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5 Underappreciated Higher-Education Professionals You Should Be Thankful For

Running a college isn't easy. Coordinating schedules, distributing scholarships, planning activities and keeping all that technology working takes a huge team of administrators and staff that many students go through their whole college career without ever even hearing about, even though it would be impossible to get an education without them working away behind the scenes.

Here are some quick profiles of just a few of the unsung heroes of the college experience, along with some employment tips in case you're thinking about support roles in higher education for your own career.

1. Disability services supervisor

Disability services supervisor

"Statistics show that 10-15 percent of the student population has some sort of disability, whether physical, emotional, or learning," said Dr. Chester Goad, author and Board Member for the Association on Higher Ed and Disability, in an email interview. "Professionals in the disability support offices work to coordinate services such as interpreters for the deaf, assistive or adaptive technology, special software or other devices and much more."

The exact position title may be slightly different at your school — similar titles include accessibility program coordinator and disability services supervisor, among others — but the spirit of the position persists despite the title. Personnel in the disability services office work to ensure that campus facilities and amenities are equally accessible to all students and faculty, regardless of challenges to mobility or mentality.

"If you want to work in disability services, you'll want to be a problem solver who is flexible, passionate about working with college students, and interested in education, educational justice, access, etc.," Dr. Goad went on to say. "Degrees in education, disability management, rehabilitation, educational administration, special education, advocacy, or even educational technology are all helpful."

2. Facilities manager

Facilities manager

In terms of quality of day-to-day life, this one is pretty high on the list. If your classrooms and other campus buildings have consistent electricity, sturdy plumbing, paint on the walls and working heat and A/C, then you have at least one facilities manager to thank for your relative comfort.

The activities administered by the facilities manager can be pretty expansive, with larger campuses employing dozens of coordinators and maintenance operatives who work to ensure that the lights stay on, the recycle bins get emptied and the elevators go smoothly up and down when you ask them to. They also may be in charge of establishing security policies, organizing budgets and schedules for campus upkeep or improvements and making sure all public and private spaces comply with health standards and environmental regulations.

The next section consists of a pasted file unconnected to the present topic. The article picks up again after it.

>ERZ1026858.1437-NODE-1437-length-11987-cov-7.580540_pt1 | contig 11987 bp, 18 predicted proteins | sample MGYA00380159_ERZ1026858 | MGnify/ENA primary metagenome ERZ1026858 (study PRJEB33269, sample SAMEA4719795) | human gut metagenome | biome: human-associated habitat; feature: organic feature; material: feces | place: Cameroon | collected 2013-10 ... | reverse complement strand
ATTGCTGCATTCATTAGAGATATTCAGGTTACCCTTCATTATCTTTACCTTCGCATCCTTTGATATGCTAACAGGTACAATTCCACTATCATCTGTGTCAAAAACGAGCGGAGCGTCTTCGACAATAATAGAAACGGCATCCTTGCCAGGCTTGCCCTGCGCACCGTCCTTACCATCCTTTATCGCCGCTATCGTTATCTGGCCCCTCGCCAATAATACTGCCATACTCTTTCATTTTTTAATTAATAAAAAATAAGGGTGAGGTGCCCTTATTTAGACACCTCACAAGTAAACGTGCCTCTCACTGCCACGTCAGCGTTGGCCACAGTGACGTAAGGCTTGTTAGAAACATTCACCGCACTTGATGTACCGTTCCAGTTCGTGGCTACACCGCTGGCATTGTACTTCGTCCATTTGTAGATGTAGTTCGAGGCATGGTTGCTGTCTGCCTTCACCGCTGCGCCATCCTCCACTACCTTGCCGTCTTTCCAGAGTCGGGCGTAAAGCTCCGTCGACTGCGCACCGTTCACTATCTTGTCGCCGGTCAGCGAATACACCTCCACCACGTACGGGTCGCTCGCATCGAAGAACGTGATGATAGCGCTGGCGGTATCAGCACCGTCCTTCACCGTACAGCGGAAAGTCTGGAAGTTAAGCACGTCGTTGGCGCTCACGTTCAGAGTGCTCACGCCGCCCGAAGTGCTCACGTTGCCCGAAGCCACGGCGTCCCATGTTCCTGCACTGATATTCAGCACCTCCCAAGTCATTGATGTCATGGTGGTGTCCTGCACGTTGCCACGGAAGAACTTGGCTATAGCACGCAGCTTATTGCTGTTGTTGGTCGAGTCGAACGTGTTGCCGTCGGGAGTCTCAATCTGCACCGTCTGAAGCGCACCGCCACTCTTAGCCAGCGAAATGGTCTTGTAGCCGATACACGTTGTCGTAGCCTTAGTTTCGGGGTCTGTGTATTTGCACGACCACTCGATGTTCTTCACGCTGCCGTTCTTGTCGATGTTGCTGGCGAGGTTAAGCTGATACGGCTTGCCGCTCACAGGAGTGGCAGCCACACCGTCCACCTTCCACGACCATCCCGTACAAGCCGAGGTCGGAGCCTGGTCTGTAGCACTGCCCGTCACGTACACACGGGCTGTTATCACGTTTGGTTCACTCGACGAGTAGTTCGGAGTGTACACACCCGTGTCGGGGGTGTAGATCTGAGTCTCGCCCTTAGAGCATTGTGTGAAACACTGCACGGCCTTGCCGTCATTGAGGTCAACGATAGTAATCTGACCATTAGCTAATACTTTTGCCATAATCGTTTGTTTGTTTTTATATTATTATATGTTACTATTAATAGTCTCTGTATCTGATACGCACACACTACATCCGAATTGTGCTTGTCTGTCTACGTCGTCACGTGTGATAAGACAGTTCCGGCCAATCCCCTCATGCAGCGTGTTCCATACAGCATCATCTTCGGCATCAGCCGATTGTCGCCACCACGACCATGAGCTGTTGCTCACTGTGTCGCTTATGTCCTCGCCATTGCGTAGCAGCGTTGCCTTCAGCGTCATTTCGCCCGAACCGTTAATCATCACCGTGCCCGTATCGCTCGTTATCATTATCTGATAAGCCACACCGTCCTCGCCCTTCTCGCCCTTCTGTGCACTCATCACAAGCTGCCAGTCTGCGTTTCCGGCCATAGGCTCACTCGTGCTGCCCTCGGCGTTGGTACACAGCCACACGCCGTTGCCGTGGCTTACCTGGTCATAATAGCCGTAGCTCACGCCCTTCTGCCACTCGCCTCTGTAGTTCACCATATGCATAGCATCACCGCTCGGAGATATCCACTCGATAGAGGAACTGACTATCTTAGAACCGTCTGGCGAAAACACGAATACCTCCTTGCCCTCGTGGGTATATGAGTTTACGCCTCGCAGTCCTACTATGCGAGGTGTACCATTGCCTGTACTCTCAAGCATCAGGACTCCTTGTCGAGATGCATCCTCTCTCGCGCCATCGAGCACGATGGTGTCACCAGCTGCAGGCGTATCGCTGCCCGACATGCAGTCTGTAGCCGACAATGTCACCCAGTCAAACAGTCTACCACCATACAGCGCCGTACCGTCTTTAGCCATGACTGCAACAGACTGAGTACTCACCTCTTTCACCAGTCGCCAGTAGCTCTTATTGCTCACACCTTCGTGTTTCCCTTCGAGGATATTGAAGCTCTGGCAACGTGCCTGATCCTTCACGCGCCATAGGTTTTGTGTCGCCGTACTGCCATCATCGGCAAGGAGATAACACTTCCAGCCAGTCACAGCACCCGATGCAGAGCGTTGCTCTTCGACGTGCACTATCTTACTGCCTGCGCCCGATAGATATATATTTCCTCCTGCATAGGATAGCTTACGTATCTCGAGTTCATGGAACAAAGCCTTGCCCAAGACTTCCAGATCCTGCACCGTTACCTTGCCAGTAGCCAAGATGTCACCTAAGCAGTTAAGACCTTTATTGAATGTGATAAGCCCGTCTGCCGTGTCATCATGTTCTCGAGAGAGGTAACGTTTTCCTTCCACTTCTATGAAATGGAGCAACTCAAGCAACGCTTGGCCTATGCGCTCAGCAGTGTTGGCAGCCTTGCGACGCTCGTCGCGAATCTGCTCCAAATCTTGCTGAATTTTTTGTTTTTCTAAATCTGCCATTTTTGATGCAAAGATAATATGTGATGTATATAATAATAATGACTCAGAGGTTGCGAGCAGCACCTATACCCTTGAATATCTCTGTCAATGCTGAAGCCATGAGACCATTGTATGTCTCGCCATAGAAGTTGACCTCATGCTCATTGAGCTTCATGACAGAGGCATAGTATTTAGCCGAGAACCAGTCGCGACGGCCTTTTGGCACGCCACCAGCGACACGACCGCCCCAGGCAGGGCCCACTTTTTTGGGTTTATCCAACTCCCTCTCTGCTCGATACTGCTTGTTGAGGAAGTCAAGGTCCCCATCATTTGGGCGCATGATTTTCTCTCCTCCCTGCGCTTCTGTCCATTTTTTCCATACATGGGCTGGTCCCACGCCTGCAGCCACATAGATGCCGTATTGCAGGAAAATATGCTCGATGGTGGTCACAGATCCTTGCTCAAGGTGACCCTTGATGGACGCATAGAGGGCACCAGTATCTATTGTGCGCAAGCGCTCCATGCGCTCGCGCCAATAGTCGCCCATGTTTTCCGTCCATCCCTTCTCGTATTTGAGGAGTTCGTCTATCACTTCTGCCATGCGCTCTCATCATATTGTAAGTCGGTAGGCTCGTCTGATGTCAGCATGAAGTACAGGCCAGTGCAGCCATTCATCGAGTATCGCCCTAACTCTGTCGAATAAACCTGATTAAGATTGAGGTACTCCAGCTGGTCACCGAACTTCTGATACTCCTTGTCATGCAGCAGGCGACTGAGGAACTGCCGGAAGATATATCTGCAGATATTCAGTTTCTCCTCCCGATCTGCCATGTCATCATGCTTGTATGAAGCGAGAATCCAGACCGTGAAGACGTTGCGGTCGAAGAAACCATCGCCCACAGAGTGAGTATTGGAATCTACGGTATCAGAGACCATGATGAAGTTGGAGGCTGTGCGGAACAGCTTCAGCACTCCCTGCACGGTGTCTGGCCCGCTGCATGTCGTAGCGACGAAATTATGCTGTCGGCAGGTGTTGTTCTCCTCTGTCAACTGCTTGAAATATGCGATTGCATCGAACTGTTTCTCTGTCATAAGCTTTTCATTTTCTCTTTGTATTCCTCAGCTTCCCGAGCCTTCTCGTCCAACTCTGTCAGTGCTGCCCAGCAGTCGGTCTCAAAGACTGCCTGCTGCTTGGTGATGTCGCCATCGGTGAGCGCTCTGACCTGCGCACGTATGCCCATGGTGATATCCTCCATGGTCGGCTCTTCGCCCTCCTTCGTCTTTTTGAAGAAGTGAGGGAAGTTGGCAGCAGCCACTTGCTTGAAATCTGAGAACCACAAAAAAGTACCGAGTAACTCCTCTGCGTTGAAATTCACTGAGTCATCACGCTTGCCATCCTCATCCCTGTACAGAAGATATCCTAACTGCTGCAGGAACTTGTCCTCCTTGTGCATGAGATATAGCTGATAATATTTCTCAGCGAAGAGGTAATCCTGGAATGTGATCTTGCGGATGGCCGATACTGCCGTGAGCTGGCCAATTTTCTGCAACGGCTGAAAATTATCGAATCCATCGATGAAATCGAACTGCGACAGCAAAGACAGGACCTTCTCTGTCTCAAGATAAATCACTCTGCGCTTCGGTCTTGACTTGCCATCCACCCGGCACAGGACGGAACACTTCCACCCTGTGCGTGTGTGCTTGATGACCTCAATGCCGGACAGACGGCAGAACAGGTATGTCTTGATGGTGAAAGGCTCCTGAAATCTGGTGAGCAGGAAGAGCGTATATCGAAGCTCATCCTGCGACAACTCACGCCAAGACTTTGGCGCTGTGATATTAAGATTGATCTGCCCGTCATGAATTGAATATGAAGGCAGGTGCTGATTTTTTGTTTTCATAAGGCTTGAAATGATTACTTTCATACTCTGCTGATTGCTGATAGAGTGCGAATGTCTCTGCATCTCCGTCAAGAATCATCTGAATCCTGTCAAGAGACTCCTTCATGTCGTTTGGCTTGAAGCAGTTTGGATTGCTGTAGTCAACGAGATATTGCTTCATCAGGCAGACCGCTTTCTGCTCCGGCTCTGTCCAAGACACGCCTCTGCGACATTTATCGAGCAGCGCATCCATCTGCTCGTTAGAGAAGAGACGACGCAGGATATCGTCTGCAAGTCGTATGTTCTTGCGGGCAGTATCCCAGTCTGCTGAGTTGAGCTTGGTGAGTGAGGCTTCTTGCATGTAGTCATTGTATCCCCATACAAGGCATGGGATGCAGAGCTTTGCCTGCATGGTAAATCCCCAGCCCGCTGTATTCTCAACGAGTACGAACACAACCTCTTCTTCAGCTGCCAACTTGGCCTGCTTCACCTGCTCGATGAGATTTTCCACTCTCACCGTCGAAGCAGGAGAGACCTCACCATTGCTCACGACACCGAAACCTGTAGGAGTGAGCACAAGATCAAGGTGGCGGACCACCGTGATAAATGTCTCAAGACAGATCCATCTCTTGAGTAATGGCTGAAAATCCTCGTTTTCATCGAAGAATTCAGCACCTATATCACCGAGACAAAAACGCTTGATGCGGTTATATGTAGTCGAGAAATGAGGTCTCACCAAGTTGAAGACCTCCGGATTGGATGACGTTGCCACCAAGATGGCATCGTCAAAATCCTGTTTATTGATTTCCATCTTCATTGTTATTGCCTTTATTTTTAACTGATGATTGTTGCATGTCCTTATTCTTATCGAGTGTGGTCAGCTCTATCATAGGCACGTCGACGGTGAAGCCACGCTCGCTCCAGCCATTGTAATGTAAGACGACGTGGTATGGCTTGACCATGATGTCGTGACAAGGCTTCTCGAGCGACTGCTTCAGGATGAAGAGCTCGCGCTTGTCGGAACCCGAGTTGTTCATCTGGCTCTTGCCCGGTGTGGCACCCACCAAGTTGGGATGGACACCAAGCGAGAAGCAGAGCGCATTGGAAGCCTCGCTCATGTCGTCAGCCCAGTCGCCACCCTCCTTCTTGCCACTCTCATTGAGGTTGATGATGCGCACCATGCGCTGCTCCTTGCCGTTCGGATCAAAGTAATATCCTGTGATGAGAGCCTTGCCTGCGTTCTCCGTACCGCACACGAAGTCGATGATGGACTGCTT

The ins and outs of the facilities on a specific campus are usually learned on the job, and it's probably a good idea to add some leadership skills training into your education if you want to be in charge of the team that makes the campus tick. A bachelor's degree and relevant work experience may be sufficient at some institutions, while others prefer to hire managers with a master's degree.

3. Registrar

Registrar

It's likely that you've been to see a registrar once or twice, or at least exchanged phone calls or emails with someone at the registrar's office. These are the wizards who somehow manage to coordinate the meeting times of hundreds of classes and then arrange the schedule requests of thousands of students to help each one stay steady on the path to graduation.

Registrars are also the ones you turn to when you need official transcripts and other such documentation, since they're in charge of the academic records of the entire institution. On top of that, it's often the responsibility of the registrar's office to plan and arrange commencement ceremonies at the end of each semester, which you'll likely soon see is a significant undertaking to say the least.

Working in the registrar's office might not be a bad career move, either, if you're thinking about working behind the scenes in academia. Salary.com lists the median annual registrar salary as $76,690 for 2015, with the bottom 10 percent earning up to $50,554 and the top 10 percent taking home more than $110,678 for the year. Consider a master's degree in education administration if interested in this career.

4. Information technology specialist

Information technology specialist